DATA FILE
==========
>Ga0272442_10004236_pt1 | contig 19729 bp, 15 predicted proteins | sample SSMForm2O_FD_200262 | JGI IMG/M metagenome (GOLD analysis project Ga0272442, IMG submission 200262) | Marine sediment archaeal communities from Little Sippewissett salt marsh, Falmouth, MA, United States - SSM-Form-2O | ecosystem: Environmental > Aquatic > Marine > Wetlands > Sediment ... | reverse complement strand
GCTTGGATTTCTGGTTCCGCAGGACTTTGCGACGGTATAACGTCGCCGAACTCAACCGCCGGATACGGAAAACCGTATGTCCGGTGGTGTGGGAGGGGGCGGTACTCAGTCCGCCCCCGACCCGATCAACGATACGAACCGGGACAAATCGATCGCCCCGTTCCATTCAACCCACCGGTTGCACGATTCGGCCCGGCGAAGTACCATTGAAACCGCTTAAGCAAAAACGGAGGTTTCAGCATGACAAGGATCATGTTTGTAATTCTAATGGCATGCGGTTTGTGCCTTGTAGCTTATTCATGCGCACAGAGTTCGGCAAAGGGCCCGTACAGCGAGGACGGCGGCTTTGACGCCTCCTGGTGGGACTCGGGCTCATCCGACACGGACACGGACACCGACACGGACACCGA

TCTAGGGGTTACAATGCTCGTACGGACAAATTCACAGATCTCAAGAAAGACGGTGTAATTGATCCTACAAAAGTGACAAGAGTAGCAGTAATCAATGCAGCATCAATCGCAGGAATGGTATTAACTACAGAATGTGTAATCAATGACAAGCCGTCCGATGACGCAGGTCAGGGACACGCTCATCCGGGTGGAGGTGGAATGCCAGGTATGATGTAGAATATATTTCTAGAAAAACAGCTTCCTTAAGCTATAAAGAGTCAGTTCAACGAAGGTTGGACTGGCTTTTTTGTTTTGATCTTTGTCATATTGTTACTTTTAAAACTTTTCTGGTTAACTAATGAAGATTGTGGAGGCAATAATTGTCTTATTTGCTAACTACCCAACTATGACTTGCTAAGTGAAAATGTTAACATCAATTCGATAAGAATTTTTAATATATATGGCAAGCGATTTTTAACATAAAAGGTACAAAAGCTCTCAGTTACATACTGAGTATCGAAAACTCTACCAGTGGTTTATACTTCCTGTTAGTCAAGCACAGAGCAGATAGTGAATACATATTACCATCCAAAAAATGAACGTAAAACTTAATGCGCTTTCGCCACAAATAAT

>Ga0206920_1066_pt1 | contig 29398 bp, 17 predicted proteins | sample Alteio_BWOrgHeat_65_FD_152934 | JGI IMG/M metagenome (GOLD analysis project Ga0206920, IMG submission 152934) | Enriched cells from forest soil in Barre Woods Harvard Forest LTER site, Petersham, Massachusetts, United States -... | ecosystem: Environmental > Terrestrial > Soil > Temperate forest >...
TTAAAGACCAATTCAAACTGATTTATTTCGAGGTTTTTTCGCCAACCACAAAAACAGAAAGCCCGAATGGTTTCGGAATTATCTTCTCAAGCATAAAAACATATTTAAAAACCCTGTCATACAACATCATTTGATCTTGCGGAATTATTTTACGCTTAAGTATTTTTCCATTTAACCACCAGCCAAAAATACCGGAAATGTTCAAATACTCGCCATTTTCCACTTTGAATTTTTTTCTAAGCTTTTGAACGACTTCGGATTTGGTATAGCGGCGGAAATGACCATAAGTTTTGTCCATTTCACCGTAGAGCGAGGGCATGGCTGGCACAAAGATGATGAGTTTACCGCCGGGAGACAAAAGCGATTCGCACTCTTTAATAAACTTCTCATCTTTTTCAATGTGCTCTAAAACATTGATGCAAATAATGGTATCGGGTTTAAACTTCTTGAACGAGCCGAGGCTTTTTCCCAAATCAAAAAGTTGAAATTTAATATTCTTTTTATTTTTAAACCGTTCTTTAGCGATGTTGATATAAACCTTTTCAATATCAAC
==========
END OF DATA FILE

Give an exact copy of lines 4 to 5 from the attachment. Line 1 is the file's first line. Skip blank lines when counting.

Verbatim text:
>Ga0206920_1066_pt1 | contig 29398 bp, 17 predicted proteins | sample Alteio_BWOrgHeat_65_FD_152934 | JGI IMG/M metagenome (GOLD analysis project Ga0206920, IMG submission 152934) | Enriched cells from forest soil in Barre Woods Harvard Forest LTER site, Petersham, Massachusetts, United States -... | ecosystem: Environmental > Terrestrial > Soil > Temperate forest >...
TTAAAGACCAATTCAAACTGATTTATTTCGAGGTTTTTTCGCCAACCACAAAAACAGAAAGCCCGAATGGTTTCGGAATTATCTTCTCAAGCATAAAAACATATTTAAAAACCCTGTCATACAACATCATTTGATCTTGCGGAATTATTTTACGCTTAAGTATTTTTCCATTTAACCACCAGCCAAAAATACCGGAAATGTTCAAATACTCGCCATTTTCCACTTTGAATTTTTTTCTAAGCTTTTGAACGACTTCGGATTTGGTATAGCGGCGGAAATGACCATAAGTTTTGTCCATTTCACCGTAGAGCGAGGGCATGGCTGGCACAAAGATGATGAGTTTACCGCCGGGAGACAAAAGCGATTCGCACTCTTTAATAAACTTCTCATCTTTTTCAATGTGCTCTAAAACATTGATGCAAATAATGGTATCGGGTTTAAACTTCTTGAACGAGCCGAGGCTTTTTCCCAAATCAAAAAGTTGAAATTTAATATTCTTTTTATTTTTAAACCGTTCTTTAGCGATGTTGATATAAACCTTTTCAATATCAAC